Does this tell us anything about what Europeans think about our Space-Program?


Just asking…



In Russian Transport, Lad Drives Under-Age "Models” from JFK, Working for Russki-Mafia-Uncle.


There was almost as much Russian being spoken in the audience as on the stage when Erika Sheffer’s new Russian Transport took to the Area-Freeways.


The lady next to Your Arts-Reporter informed me that this was Ms. Sheffer’s first play!


Not only did she use a lot of Russian, but there were plentiful exclamations of Bullshit, Fucking, & similar Non-Slavic-Locutions. Which suggests that all those transplanted Russkis over in Brighton-Beach are assimilating very rapidly.


Janeane Garofalo plays Diana, the Mater-Familias, who is not only foul-mouthed but also a Control-Freak, to the immense annoyance of her son & her daughter—who wants to spend an educational-summer in Florence.


Dad runs a Car-Service, with his son helping-out.


But everyone has been waiting breathlessly for the arrival of Diana’s Brother from Russia.


Well, he’s not really such a Nice-Guy, even though he has Muscles & Ink


If you saw The New Group’s previous production, Burning—with all kinds of Sex on display—there is a Dicey-Moment here as well…


The estimable Scott Elliott staged a cast including Daniel Oreskes, Morgan Spector, Sarah Steele, & Raviv Ullman.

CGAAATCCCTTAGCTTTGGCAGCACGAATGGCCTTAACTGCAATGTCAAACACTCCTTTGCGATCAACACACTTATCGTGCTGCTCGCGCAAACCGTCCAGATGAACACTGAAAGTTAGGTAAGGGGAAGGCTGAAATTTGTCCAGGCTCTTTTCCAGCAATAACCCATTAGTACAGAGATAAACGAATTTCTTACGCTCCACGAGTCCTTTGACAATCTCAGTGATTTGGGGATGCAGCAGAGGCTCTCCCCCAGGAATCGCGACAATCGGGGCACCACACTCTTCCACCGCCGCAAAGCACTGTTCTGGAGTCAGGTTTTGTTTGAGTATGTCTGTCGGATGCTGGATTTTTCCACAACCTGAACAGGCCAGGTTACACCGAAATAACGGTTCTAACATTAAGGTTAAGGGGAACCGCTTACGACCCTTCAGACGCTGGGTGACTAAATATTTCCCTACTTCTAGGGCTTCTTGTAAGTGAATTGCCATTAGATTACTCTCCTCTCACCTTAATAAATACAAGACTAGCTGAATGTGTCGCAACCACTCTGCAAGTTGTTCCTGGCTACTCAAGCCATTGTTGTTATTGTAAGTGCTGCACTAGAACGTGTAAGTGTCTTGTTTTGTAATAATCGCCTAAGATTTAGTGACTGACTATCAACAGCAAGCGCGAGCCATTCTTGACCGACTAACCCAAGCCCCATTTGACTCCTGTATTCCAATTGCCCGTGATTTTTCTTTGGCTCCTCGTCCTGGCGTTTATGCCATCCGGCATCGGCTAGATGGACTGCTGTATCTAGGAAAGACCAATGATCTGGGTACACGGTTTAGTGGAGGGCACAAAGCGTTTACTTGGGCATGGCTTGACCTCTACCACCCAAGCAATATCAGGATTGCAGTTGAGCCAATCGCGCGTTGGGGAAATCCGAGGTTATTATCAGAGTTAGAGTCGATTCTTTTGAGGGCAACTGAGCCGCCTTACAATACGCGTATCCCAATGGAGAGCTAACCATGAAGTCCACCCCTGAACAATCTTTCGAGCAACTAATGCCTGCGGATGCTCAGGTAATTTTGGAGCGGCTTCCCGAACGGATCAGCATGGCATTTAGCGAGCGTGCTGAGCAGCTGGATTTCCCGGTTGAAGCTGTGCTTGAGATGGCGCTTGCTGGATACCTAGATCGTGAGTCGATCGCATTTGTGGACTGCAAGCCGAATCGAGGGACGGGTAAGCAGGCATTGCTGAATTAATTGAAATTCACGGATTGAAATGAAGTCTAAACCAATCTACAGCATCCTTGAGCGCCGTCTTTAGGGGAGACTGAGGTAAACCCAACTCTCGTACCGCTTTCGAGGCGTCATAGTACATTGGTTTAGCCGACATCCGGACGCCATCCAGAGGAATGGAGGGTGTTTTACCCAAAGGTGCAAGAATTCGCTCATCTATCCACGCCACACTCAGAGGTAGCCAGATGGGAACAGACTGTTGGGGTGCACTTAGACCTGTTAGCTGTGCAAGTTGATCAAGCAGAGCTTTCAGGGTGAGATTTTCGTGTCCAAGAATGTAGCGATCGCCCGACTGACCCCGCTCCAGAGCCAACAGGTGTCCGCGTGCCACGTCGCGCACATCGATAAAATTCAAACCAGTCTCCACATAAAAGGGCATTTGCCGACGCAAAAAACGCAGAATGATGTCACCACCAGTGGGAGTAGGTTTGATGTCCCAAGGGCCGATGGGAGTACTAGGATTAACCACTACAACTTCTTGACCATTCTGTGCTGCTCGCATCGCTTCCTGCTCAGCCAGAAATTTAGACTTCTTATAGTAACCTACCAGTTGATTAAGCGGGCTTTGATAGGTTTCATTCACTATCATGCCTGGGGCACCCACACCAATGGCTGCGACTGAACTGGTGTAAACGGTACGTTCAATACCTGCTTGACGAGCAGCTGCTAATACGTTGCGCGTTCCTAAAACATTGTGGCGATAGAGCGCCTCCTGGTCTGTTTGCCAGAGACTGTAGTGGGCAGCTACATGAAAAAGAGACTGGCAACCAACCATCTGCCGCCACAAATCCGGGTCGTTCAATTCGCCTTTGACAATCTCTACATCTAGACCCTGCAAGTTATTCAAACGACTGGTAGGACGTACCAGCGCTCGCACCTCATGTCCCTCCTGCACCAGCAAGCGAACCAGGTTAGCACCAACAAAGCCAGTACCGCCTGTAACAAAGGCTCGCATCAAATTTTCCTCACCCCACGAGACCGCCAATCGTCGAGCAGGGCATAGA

The complicated double-level setting was the design of Derek McLane.



Cynthia Nixon Shaves Her Head for Wit, But the Brain Is Still Sharp


My guess is that Cynthia Nixon should join Kevin Spacey at the Tony© Awards-Ceremony when they celebrate the Best Actor & Best Actress!


Nixon is simply splendid as a Crusty Prof of Eng-Lit, specializing in the Poems of John Donne.


Death, Be Not Proud! I’m giving you a C+!


As Vivian Bearing, PhD, Nixon is dying of Ovarian-Cancer, though it seems it’s the Chemotherapy that’s going to kill her first.


Margaret Edson’s play is a Marvel & Nixon is positively Nixonian in it…


We know at the outset that Vivian is soon going to die. But how will she deal with that?